D&D = American + European Fantasy

Dungeons & Dragons draws on a rich mythology from the works of European authors like J.R.R. Tolkien and Michael Moorcock. And yet D&D was also influenced by American authors like Fritz Leiber, Jack Vance, H.P. Lovecraft, and R.E. Howard. The end result is that D&D's tone sits somewhere between the two.

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European Folklore

The bones of D&D have obvious roots in European myths and legends; we see it in the dwarves, elves, hobbits, and orcs of J.R.R. Tolkien and the fairies, giants, and dragons that are scattered throughout the Monster Manual. Colleen Gillard explains how British fantasy flourished by staying in touch with its pagan roots -- and was even influenced by the landscape:

Landscape matters: Britain’s antique countryside, strewn with moldering castles and cozy farms, lends itself to fairy-tale invention. As Tatar puts it, the British are tuned in to the charm of their pastoral fields...

But D&D has many influences, not the least of which are co-creators Gary Gygax and Dave Arneson, who brought their own American sensibilities to the game. For a fantasy role-playing game that is distinctly European, look no further than Warhammer Fantasy Roleplay, now in its Fourth Edition.

American Influences

American fantasy, like the Europeans, was influenced by its terrain:

America’s mighty vistas, by contrast, are less cozy, less human-scaled, and less haunted. The characters that populate its purple mountain majesties and fruited plains are decidedly real...

But perhaps the strongest difference is a sense of control over one's destiny. This belief, carried over with America's earliest settlers from Europe, reinforced that self-enrichment was a moral right, as outlined by Max Weber:

...Weber wrote that capitalism in Northern Europe evolved when the Protestant (particularly Calvinist) ethic influenced large numbers of people to engage in work in the secular world, developing their own enterprises and engaging in trade and the accumulation of wealth for investment. In other words, the Protestant work ethic was an important force behind the unplanned and uncoordinated emergence of modern capitalism.

No wonder then that Gygax strongly adhered to a leveling system in which heroes can rise to success through the accumulation of wealth at significant risk. This was how heroes like Conan, Fafhrd, and the Gray Mouser did it, and it draws on a long tradition of American folklore:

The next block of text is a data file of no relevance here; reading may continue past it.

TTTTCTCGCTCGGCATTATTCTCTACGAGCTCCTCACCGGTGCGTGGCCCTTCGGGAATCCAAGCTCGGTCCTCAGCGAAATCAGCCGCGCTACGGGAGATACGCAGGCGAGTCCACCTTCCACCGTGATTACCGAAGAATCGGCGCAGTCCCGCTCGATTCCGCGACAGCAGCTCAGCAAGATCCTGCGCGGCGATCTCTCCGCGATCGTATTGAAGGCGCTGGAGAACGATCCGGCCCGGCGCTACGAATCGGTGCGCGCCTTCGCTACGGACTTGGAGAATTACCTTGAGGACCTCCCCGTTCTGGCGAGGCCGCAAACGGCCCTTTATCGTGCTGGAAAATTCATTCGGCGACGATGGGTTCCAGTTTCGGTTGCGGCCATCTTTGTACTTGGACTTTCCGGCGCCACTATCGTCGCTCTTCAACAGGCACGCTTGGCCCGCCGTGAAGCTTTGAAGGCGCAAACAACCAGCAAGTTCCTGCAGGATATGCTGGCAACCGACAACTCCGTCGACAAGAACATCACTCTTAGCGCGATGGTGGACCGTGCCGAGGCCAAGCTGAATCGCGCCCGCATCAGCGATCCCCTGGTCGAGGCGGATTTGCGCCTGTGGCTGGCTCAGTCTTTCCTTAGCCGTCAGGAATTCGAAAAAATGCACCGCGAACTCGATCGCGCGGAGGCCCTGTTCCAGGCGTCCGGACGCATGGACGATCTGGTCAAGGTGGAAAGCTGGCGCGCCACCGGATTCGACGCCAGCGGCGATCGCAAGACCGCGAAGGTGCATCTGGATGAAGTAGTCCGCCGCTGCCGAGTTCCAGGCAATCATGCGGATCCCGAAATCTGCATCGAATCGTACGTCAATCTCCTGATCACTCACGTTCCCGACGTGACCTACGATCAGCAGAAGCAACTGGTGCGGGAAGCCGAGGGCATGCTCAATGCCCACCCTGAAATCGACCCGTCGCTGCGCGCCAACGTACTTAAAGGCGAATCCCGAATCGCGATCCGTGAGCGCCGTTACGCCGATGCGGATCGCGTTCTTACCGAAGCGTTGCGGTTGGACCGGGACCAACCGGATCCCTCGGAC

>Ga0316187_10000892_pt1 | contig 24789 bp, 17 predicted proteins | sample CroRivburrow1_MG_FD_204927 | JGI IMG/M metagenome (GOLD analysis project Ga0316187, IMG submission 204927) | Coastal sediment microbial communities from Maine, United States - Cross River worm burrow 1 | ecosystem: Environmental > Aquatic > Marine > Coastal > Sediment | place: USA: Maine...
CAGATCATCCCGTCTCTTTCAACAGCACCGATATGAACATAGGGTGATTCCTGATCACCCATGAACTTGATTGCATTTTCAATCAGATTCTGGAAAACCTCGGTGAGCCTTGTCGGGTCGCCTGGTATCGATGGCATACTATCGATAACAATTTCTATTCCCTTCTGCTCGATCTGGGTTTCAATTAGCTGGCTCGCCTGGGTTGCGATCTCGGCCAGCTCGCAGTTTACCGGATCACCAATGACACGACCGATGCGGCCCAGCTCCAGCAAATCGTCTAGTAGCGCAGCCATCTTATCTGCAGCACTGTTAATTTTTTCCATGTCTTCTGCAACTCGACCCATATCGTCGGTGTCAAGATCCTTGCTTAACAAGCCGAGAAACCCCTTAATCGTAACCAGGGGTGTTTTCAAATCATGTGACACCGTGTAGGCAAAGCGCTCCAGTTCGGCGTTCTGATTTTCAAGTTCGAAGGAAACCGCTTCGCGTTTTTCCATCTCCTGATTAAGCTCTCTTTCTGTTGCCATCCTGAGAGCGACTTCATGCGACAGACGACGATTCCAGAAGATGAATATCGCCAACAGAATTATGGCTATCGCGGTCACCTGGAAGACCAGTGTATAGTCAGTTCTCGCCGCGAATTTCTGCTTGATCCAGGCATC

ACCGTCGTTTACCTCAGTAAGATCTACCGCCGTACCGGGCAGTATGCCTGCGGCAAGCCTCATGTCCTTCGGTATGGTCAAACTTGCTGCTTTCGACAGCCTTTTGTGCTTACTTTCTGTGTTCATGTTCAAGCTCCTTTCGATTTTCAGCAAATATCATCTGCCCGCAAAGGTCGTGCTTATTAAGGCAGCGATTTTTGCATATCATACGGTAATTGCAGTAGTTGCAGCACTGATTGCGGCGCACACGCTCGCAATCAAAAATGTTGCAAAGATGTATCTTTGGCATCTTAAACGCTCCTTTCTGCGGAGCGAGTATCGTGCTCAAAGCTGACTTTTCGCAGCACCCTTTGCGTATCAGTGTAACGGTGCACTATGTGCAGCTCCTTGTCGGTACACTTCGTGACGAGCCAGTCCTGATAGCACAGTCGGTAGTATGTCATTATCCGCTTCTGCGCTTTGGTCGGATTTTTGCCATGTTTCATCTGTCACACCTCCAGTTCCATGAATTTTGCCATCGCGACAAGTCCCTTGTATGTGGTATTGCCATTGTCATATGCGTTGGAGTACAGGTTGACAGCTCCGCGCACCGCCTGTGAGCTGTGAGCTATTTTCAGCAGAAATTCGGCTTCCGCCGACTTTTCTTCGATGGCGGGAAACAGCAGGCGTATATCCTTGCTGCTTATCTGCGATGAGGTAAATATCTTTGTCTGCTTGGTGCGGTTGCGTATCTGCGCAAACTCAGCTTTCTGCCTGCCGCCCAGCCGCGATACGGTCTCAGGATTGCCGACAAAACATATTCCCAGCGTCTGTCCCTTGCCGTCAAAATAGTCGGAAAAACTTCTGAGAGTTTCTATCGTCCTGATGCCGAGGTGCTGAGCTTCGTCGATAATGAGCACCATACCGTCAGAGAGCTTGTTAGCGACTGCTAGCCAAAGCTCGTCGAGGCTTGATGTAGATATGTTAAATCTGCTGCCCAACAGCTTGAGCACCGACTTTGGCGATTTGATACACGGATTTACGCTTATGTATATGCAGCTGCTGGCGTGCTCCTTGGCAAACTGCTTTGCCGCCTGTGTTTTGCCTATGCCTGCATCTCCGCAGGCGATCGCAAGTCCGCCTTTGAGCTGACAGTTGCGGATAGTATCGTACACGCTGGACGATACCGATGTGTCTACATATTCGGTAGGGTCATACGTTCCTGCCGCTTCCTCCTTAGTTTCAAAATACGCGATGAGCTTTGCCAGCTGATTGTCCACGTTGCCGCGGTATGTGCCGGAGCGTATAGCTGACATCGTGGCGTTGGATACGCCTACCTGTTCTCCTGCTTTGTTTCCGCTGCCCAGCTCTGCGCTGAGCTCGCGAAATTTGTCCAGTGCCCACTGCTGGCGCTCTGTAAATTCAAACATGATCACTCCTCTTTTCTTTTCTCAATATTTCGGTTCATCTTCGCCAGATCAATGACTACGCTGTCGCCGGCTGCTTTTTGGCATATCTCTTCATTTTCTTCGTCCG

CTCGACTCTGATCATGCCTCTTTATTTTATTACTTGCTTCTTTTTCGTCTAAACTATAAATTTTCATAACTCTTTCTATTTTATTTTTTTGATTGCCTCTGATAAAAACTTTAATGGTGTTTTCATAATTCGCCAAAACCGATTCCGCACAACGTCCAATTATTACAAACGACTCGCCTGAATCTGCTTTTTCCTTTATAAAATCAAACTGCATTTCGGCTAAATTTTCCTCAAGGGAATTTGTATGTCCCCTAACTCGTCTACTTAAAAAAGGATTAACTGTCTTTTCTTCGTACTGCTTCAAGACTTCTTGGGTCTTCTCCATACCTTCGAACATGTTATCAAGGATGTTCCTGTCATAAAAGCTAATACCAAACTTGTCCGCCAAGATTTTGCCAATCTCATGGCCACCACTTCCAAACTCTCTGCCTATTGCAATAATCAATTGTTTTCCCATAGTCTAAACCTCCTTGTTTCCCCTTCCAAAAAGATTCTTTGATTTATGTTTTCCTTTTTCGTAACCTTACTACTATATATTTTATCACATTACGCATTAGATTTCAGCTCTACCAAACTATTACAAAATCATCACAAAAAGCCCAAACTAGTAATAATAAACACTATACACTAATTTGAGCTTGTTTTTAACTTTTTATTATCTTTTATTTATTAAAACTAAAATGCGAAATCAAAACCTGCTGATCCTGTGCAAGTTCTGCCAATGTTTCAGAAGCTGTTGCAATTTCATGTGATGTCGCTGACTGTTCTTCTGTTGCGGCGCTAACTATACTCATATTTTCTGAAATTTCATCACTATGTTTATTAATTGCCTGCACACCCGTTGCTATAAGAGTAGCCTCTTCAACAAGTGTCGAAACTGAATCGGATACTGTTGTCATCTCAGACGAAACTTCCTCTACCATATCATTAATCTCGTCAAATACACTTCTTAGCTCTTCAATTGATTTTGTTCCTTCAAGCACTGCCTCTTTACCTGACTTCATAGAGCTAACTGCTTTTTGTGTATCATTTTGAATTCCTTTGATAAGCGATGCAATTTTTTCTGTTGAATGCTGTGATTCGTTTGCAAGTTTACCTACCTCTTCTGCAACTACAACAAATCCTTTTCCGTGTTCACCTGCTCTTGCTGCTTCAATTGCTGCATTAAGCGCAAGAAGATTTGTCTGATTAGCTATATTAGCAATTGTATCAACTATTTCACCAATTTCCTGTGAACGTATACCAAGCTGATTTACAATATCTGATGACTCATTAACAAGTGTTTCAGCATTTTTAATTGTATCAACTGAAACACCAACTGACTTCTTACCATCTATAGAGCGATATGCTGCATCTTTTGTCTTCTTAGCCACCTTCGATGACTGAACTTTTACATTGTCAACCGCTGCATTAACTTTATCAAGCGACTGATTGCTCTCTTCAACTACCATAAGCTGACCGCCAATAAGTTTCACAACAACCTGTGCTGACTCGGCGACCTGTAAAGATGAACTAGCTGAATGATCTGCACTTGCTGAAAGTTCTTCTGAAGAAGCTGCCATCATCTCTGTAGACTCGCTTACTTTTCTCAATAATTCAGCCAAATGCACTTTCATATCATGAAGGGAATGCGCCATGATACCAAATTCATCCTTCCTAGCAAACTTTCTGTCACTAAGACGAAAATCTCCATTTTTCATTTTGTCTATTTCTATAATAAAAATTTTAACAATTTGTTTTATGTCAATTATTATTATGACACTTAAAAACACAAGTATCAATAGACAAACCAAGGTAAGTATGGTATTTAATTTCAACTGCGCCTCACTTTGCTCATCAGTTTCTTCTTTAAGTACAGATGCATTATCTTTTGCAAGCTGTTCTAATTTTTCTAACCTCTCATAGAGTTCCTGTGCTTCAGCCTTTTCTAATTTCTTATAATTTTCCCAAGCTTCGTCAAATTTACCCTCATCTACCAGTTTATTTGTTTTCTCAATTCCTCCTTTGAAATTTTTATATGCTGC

Popular storytelling in the New World instead tended to celebrate in words and song the larger-than-life exploits of ordinary men and women: Daniel Boone, Davy Crockett, Calamity Jane, even a mule named Sal on the Erie Canal. Out of bragging contests in logging and mining camps came even greater exaggerations—Tall Tales—about the giant lumberjack Paul Bunyan, the twister-riding cowboy Pecos Bill, and that steel-driving man John Henry, who, born a slave, died with a hammer in his hand. All of these characters embodied the American promise: They earned their fame.

Unlike in European fantasy where boys become kings (or in Harry Potter's case, orphans become wizards), characters in D&D aren't usually born heroes; the very nature of leveling systems and experience points ensures they earn it.

A Motley Mix

Adding these two influences together creates Dungeons & Dragons, a rich tapestry of fantasy that draws on the works of European authors and then throws in American sensibilities where the heroes are in control of their destiny -- or at least their skills and attributes.

For all their American influences, D&D heroes are still small in the weave of the world. In early D&D games, they died by the handfuls at the whim of dice, a lesson distinctly at odds with American determinism.

D&D has come full circle to influence the fantasy that created it. You can see its motley pedigree's fingerprints on sweeping fantasies like Game of Thrones. As the fantasy genre continues to flourish and the world becomes more interconnected, it seems likely that we'll see more works that draw on other cultures...D&D included.
 
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Michael Tresca

Michael Tresca

Shasarak

Banned
Banned
Again, this is a <em>literary</em> or propagandistic representation. Consider how you’ve framed this statement; you have excluded the Huns and Vandals from the category of “Humanity” – this is not reasonable.<br>
<br>
And we <em>remember</em> precisely nothing. We have a paucity of biased ancient accounts by those who saw successive waves of migration as a threat to the classical legacy of Europe – later “Christendom.” Huns, Vandals, Ostrogoths, Alans, Turks, Mongols, whatever. It’s just regular “us” and “them” stuff.<br>
<br>
They were all human. Really. Just like us.
<br>
<br>What is the difference between an Evil Orc raiding party and an Evil Hun raiding party?&nbsp; It does not matter if, in theory, you are all the same race.
 

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Starfox

Adventurer
<br>
<br>What is the difference between an Evil Orc raiding party and an Evil Hun raiding party?  It does not matter if, in theory, you are all the same race.

It DOES matter at the table. If playing vile Huns raiding Europe, or heroic defenders, we're clearly taking a side. All kinds of racist jokes might flourish at the table under cover of being "in character". We might know intellectually that the RL situation was more complex than we make it in the game, but that is easily forgotten in the game.

If we make the Huns hobgoblins, were creating a less toxic environment. Hobgoblin-bashing is less toxic than Hun-bashing. If we make this cowboys and Indians, the danger of toxicity becomes more apparent.

[Off-topic: Its funny how peoples like Huns and Indians are capitalized in English, but species like orcs or hobgoblins are not.]
 

rmcoen

Explorer
It DOES matter at the table. If playing vile Huns raiding Europe, or heroic defenders, we're clearly taking a side. All kinds of racist jokes might flourish at the table under cover of being "in character". We might know intellectually that the RL situation was more complex than we make it in the game, but that is easily forgotten in the game.

If we make the Huns hobgoblins, were creating a less toxic environment. Hobgoblin-bashing is less toxic than Hun-bashing. If we make this cowboys and Indians, the danger of toxicity becomes more apparent.